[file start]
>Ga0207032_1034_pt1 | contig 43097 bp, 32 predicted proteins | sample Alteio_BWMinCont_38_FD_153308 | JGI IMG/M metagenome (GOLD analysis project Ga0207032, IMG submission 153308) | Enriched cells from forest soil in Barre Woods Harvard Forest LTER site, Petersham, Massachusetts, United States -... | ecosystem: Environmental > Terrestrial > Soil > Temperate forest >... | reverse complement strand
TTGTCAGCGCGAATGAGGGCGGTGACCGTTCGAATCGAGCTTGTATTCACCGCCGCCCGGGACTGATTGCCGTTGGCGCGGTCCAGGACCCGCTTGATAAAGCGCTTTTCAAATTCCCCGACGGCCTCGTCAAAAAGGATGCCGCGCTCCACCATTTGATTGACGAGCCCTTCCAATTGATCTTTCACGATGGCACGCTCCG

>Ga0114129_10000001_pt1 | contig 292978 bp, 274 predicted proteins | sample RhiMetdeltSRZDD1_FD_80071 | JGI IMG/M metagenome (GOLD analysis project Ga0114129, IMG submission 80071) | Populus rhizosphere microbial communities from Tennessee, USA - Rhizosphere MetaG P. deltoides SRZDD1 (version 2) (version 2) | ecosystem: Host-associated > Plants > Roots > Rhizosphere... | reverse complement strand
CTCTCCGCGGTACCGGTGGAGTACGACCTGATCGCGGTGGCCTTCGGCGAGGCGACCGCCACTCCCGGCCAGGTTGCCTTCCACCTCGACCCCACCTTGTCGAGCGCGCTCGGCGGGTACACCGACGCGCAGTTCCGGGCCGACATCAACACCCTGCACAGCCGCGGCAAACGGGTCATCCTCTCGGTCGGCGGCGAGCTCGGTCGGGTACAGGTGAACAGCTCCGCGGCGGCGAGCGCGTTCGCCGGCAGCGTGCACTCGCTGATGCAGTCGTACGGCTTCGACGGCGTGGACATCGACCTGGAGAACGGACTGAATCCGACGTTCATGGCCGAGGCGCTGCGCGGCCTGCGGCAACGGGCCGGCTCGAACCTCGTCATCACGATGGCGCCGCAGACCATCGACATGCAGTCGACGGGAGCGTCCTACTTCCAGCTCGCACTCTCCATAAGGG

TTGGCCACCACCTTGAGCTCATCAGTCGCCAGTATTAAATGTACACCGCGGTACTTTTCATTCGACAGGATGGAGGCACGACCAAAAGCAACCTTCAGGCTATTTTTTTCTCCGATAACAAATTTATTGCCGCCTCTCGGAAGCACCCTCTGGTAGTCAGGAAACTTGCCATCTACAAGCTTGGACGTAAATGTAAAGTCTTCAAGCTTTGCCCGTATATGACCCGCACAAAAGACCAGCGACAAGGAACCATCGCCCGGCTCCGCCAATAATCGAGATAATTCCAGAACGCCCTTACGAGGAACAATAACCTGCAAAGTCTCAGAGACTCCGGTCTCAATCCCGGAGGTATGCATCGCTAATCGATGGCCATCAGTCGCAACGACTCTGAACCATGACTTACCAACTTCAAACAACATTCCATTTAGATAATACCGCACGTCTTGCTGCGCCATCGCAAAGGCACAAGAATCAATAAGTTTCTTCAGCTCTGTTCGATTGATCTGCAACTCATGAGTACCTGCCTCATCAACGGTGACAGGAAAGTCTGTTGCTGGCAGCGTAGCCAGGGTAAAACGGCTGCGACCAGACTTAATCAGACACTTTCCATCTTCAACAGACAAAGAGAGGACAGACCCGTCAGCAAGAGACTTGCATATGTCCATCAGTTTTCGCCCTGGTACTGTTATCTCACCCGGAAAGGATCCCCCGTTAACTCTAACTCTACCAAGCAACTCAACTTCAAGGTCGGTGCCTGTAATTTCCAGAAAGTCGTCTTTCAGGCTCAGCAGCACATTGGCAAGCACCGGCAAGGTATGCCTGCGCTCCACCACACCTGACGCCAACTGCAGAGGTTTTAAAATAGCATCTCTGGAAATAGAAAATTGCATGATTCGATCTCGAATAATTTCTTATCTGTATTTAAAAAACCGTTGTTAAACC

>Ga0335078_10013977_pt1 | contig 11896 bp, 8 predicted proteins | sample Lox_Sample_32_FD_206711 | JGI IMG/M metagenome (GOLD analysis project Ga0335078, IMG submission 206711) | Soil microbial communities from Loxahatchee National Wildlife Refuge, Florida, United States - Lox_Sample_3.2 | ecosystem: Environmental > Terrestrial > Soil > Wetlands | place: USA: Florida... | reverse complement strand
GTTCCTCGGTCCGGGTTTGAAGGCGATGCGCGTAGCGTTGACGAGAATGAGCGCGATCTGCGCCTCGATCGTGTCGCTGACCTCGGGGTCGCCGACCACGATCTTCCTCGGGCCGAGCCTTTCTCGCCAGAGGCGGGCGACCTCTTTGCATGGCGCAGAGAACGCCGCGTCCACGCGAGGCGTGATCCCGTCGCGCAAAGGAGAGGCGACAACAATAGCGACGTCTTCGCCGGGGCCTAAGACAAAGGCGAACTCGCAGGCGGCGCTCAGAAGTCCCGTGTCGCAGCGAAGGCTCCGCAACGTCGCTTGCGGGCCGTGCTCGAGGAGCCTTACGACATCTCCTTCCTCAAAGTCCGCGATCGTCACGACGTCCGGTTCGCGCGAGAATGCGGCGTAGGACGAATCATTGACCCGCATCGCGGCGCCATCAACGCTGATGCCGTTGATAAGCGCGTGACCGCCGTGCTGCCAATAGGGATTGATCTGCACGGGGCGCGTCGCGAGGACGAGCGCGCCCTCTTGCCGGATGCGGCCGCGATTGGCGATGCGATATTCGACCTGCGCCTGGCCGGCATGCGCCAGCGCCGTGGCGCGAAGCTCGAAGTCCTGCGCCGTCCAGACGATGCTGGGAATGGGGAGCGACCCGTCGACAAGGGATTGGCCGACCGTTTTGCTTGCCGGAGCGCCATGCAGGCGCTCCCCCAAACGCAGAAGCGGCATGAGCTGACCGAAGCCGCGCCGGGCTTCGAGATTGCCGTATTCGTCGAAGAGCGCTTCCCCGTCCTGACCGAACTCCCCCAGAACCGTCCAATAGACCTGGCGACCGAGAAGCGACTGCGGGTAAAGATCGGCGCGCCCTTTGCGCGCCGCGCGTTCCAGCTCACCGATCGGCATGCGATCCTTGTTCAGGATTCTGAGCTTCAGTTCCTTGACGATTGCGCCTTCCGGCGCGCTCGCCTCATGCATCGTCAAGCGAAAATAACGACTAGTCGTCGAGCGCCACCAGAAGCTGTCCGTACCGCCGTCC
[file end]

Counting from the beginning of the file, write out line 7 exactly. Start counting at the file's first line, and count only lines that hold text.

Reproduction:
GTTCCTCGGTCCGGGTTTGAAGGCGATGCGCGTAGCGTTGACGAGAATGAGCGCGATCTGCGCCTCGATCGTGTCGCTGACCTCGGGGTCGCCGACCACGATCTTCCTCGGGCCGAGCCTTTCTCGCCAGAGGCGGGCGACCTCTTTGCATGGCGCAGAGAACGCCGCGTCCACGCGAGGCGTGATCCCGTCGCGCAAAGGAGAGGCGACAACAATAGCGACGTCTTCGCCGGGGCCTAAGACAAAGGCGAACTCGCAGGCGGCGCTCAGAAGTCCCGTGTCGCAGCGAAGGCTCCGCAACGTCGCTTGCGGGCCGTGCTCGAGGAGCCTTACGACATCTCCTTCCTCAAAGTCCGCGATCGTCACGACGTCCGGTTCGCGCGAGAATGCGGCGTAGGACGAATCATTGACCCGCATCGCGGCGCCATCAACGCTGATGCCGTTGATAAGCGCGTGACCGCCGTGCTGCCAATAGGGATTGATCTGCACGGGGCGCGTCGCGAGGACGAGCGCGCCCTCTTGCCGGATGCGGCCGCGATTGGCGATGCGATATTCGACCTGCGCCTGGCCGGCATGCGCCAGCGCCGTGGCGCGAAGCTCGAAGTCCTGCGCCGTCCAGACGATGCTGGGAATGGGGAGCGACCCGTCGACAAGGGATTGGCCGACCGTTTTGCTTGCCGGAGCGCCATGCAGGCGCTCCCCCAAACGCAGAAGCGGCATGAGCTGACCGAAGCCGCGCCGGGCTTCGAGATTGCCGTATTCGTCGAAGAGCGCTTCCCCGTCCTGACCGAACTCCCCCAGAACCGTCCAATAGACCTGGCGACCGAGAAGCGACTGCGGGTAAAGATCGGCGCGCCCTTTGCGCGCCGCGCGTTCCAGCTCACCGATCGGCATGCGATCCTTGTTCAGGATTCTGAGCTTCAGTTCCTTGACGATTGCGCCTTCCGGCGCGCTCGCCTCATGCATCGTCAAGCGAAAATAACGACTAGTCGTCGAGCGCCACCAGAAGCTGTCCGTACCGCCGTCC